Marx Smiles Down at the Global Monetary Crack-Up

In the earliest days of the Republic, the framers gave grave and solemn attention to the role of money and finance. The vast majority despised the government issuance of paper money, but noticeably did not expressly forbid the federal government from its use. In Federalist No. 44, James Madison wrote that while paper money was abhorrent, or as he said, "The loss which America has sustained since the peace, from the pestilent effects of paper money on the necessary confidence between man and man", it was rather the individual States that were to be dispelled of any appeal toward fiat:

"Had every State a right to regulate the value of its coin, there might be as many different currencies as States, and thus the intercourse among them would be impeded; retrospective alterations in its value might be made, and thus the citizens of other States be injured, and animosities be kindled among the States themselves...No one of these mischiefs is less incident to a power in the States to emit paper money, than to coin gold or silver. The power to make anything but gold and silver a tender in payment of debts, is withdrawn from the States, on the same principle with that of issuing a paper currency."From this and other works we can deduce rather easily that though the Framers were quite against paper money as a system, they did not want to abolish the possibility of its use in an emergency, such as was done during the Revolution. Looking back on the Continental dollar episode it is quite easy to see why that was the case, since it was properly viewed that using paper dollars as tender amounted to appropriation of property without fair value recompense. Money, true money, was property and not some element of finance to be figured out via mathematical table of conversion, it was a physical quantity that fell under the same laws as your house or your horse.From this and other works we can deduce rather easily that though the Framers were quite against paper money as a system, they did not want to abolish the possibility of its use in an emergency, such as was done during the Revolution. Looking back on the Continental dollar episode it is quite easy to see why that was the case, since it was properly viewed that using paper dollars as tender amounted to appropriation of property without fair value recompense. Money, true money, was property and not some element of finance to be figured out via mathematical table of conversion, it was a physical quantity that fell under the same laws as your house or your horse.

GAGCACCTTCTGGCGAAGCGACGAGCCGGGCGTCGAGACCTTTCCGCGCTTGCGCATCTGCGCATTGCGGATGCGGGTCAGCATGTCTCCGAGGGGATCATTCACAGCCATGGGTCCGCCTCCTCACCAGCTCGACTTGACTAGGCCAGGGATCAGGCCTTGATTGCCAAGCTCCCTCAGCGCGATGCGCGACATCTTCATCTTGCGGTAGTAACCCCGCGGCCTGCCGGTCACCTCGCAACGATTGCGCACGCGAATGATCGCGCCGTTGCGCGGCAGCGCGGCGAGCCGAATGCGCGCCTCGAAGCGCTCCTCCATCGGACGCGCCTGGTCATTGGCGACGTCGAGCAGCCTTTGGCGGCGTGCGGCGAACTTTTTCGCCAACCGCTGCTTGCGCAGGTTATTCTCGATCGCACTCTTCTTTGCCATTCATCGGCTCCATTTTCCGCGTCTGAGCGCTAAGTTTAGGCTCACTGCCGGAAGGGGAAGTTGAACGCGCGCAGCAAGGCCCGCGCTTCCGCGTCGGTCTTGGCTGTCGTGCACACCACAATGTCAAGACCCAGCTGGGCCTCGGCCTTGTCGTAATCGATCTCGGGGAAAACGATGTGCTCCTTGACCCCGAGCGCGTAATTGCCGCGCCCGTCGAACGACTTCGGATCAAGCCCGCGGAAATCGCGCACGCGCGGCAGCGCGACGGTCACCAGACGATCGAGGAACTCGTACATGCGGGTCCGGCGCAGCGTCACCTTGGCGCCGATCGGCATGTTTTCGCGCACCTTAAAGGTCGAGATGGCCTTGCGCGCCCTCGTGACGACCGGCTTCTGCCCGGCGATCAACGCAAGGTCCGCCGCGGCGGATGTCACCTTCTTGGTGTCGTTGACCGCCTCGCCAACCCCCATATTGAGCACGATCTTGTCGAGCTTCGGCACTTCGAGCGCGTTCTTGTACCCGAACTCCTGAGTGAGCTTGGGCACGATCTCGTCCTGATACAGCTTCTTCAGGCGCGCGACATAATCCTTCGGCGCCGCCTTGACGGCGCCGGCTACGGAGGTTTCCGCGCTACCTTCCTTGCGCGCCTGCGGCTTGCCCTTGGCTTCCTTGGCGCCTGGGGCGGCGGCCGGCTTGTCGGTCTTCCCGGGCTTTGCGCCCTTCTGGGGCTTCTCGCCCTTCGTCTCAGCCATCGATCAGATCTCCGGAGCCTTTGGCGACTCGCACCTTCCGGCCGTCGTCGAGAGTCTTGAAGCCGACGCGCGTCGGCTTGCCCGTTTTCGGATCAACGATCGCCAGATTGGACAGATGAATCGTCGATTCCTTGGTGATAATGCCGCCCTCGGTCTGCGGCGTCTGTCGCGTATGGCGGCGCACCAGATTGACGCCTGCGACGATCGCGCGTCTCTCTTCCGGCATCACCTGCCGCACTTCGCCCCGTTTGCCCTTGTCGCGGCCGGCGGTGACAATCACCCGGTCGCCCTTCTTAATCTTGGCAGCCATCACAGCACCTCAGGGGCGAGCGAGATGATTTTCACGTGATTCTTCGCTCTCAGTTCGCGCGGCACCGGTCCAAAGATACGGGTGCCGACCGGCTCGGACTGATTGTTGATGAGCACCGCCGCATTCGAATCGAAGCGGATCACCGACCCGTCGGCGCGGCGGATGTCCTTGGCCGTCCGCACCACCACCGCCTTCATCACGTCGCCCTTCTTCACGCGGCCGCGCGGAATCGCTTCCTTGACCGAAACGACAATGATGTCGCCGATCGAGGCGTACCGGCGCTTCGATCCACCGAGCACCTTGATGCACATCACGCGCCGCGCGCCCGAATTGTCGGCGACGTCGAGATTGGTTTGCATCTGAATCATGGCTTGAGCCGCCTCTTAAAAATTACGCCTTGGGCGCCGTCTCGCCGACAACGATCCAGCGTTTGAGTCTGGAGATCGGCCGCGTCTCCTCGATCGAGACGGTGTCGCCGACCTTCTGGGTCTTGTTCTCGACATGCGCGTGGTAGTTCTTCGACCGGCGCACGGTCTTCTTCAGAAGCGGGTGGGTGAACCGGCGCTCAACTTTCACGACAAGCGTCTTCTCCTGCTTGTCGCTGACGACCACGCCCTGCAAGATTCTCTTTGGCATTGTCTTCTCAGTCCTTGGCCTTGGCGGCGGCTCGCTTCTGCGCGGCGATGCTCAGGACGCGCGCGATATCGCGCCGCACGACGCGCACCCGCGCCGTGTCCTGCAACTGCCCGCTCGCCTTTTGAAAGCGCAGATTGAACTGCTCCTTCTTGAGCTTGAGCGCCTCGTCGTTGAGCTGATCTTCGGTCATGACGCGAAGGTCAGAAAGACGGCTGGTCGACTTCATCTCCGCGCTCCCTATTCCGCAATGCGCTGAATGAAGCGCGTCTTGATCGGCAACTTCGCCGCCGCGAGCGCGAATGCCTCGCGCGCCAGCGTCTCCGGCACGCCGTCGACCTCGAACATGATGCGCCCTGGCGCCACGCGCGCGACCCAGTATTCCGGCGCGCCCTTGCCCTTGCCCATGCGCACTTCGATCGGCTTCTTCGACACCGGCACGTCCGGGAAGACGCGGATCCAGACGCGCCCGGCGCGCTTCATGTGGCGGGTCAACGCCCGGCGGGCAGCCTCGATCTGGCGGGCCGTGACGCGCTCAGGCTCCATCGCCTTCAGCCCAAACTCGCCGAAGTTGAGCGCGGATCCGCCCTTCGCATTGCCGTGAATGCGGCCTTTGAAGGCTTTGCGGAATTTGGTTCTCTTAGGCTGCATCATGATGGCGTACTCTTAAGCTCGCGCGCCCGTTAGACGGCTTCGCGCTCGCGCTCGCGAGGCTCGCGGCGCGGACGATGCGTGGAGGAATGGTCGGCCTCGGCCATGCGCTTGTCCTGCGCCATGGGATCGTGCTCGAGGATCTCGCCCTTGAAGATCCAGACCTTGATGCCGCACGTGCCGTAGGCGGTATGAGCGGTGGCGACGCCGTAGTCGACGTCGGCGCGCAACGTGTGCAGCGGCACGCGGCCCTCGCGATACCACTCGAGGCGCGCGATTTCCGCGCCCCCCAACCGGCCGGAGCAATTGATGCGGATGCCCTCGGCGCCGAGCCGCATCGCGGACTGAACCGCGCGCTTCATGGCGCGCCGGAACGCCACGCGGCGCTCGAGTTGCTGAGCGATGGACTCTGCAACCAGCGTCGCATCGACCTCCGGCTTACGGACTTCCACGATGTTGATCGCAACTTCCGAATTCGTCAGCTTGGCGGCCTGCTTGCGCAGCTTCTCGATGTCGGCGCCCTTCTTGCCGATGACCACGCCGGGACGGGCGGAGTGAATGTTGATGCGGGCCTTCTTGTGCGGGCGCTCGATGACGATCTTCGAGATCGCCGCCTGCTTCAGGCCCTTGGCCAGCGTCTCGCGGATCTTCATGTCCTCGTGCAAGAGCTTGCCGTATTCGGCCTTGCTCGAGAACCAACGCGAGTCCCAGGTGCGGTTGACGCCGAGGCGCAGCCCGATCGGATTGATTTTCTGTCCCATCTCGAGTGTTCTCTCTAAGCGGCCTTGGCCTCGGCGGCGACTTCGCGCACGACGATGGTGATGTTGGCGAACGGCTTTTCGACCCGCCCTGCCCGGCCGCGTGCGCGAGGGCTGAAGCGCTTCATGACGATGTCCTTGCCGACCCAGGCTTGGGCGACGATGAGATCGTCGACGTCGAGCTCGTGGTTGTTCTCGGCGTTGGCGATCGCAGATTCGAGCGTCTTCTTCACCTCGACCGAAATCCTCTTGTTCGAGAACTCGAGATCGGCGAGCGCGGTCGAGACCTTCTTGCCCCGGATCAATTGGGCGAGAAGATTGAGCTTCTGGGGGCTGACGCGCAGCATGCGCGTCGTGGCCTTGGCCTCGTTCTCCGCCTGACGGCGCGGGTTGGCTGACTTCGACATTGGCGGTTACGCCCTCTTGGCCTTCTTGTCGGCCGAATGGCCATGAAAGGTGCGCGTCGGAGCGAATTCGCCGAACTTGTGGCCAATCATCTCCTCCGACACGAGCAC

From this and other works we can deduce rather easily that though the Framers were quite against paper money as a system, they did not want to abolish the possibility of its use in an emergency, such as was done during the Revolution. Looking back on the Continental dollar episode it is quite easy to see why that was the case, since it was properly viewed that using paper dollars as tender amounted to appropriation of property without fair value recompense. Money, true money, was property and not some element of finance to be figured out via mathematical table of conversion, it was a physical quantity that fell under the same laws as your house or your horse.

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